I say they should drop 32bit support in Winblows 7. I'm tired of searching for applications I used to use on XP, able to run in 64bit Vista. Confusing much (most companies don't even list when/if they are 64bit compatible), I hate buying software to install, and be unable to use it! (can't take it back now, it's opened). And disable that user controll (If I didn't want to install the program, I wouldn't have hit "Install"). Drop the Aero (usless garbage, granted my system can handle it easily), and remove the usless bloatware (superfetch for example).
    Reply
  • eccentric909
    captaincharismaI too have windows vista ultimite installed on my pc and have not had any blue screens or any major unexplained crashes.
    I have Vista installed on 4 PCs in my house and my parents' house, one with Ultimate, 3 with Home Premium and I've yet to have a single major issue with any of the installs, for more than a year now. The oldest PC (my mom's) is an AthlonXP 1800 with 1GB of Ram and an old GeForce 256 which runs Vista pretty nicely, considering it's age. It's only used for office apps and web surfing, but she prefers it to XP.

    The only thing that bothered me, but seems to be fixed now, was the horrid transfer rates using WinExplorer to copy/move information out of compressed zips. Being that I use WinRAR anyway, it wasn't really that big of a deal.
    Reply
  • michaelahess
    AndrewMD, right on! That would be a perfect world though, MS can't makes it's billions without competing with Apple, too bad apple knows how to unify apps soooo much better.

    I would prefer something like win 3.1 where only the most basic utils were included, notepad, calc, etc, and I could modify to my hearts content. A little bit of eudora here, and a little bit of netscape there. Throw in a little win32s if ya need to run Freecell.....That sorta thing. :)
    Reply
  • jcwbnimble
    The problem with MS products is, the more "user freindly" they make them, the worse they get. Doesn't MS wonder why the vast majority of the Windows user base is still using Office 2003? My school district won't even upgrade to OfficeXP or 2007 just because of the huge learning curve. Why does Redmond keep trying to "fix" that which isn't broken.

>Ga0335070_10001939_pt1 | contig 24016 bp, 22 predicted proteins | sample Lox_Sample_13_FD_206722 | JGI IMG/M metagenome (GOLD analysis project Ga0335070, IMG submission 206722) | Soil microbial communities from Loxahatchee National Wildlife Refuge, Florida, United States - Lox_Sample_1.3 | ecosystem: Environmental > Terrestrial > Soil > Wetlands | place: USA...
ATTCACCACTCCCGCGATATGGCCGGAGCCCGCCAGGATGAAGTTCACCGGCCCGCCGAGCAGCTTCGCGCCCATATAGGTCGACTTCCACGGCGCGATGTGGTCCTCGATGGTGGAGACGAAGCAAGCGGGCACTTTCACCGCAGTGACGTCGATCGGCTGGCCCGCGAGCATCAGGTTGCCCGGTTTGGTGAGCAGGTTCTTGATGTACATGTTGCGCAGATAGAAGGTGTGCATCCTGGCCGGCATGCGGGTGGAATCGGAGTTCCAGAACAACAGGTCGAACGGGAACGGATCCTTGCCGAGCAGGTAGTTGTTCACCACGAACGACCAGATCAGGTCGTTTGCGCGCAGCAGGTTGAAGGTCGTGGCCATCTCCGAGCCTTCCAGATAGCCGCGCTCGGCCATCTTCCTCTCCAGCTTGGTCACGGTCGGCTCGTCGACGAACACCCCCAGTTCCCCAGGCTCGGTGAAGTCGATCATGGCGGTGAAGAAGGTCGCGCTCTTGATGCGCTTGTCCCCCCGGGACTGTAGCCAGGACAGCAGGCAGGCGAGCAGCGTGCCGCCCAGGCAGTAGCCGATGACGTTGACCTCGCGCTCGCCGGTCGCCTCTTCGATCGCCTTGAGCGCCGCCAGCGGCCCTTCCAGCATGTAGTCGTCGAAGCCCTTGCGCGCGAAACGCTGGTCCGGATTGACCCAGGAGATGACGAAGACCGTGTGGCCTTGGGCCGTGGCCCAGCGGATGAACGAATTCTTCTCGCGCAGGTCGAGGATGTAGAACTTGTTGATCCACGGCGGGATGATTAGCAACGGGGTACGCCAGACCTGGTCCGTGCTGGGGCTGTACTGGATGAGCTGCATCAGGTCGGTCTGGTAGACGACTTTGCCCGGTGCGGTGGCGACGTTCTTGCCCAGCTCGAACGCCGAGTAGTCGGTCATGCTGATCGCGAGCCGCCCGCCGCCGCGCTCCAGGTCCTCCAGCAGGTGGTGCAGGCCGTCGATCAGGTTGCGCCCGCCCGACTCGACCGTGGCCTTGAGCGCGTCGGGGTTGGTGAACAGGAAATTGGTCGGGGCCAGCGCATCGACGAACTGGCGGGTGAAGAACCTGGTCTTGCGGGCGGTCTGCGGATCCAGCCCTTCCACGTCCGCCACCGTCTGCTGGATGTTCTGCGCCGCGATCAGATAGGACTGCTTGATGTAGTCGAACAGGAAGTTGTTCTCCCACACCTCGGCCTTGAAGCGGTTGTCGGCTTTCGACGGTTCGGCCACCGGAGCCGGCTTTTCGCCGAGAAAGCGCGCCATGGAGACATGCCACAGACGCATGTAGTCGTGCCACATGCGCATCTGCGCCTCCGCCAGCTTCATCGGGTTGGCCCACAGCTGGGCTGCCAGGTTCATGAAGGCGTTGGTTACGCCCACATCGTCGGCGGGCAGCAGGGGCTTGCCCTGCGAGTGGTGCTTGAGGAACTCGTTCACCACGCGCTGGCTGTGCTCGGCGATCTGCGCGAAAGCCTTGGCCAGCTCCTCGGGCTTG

I just built a new PC for myself about 6 months ago. I hadn't decided which OS to use, Vista or XP. I visited my aunt who has a new Sony laptop with Vista on it. After trying to help her with all the stupid Vista security pop-ups and other bloatware in the OS, I chose to install XP pro on my new computer. I don't care if Vista is stable and rarely gets a BSOD, it's just too annoying for me to use on a daily basis.

    Mr. Gates, just build an OS that is stable, like XP, make it fast, like XP, and stop adding bloat to the OS in the name of a better "user experience".

    Oh, I'm a PC tech and I absolutely hate trying to tweak any settings on Vista. It shouldn't take a Thomas guide to figure out how to change the IP settings. I'm tired of MS adding crap to their software. Make it clean, fast, and stable. Period.
    Reply
  • warezme
    There isn't anything terribly wrong with Vista but there is nothing terribly wrong with XP and it performs better. I have dual boot system with Windows XP Pro 32bit/vista Ultimate 64bit. I game heavily sometimes with Dual 8800GTX's and do some 3DMax Modeling, hobby with Photography and the Adobe CS3 suite and tons of Web development tools and utilities. Just the thought of getting all that to run as fast and stable on Vista has left Vista out. If all I did was surf the web and play with some games from time to time Vista would be fine. I don't understand people that don't really do anything on their machines and always praise Vista. My opinion is than that Vista is a noob OS and not for me.

    Leave Vista alone and market it to the casual user but build a high end fast, lean OS for the rest of us. Loose the Aero and fluff. Fluff is for OSX noobs.
    Reply
  • timaahhh
    jcwbnimbleThe problem with MS products is, the more "user freindly" they make them, the worse they get. Doesn't MS wonder why the vast majority of the Windows user base is still using Office 2003? My school district won't even upgrade to OfficeXP or 2007 just because of the huge learning curve. Do U realize that Office Xp (released with Windows XP) came before Office 2003? So switching from Office 2003 to XP would be a downgrade...
    Reply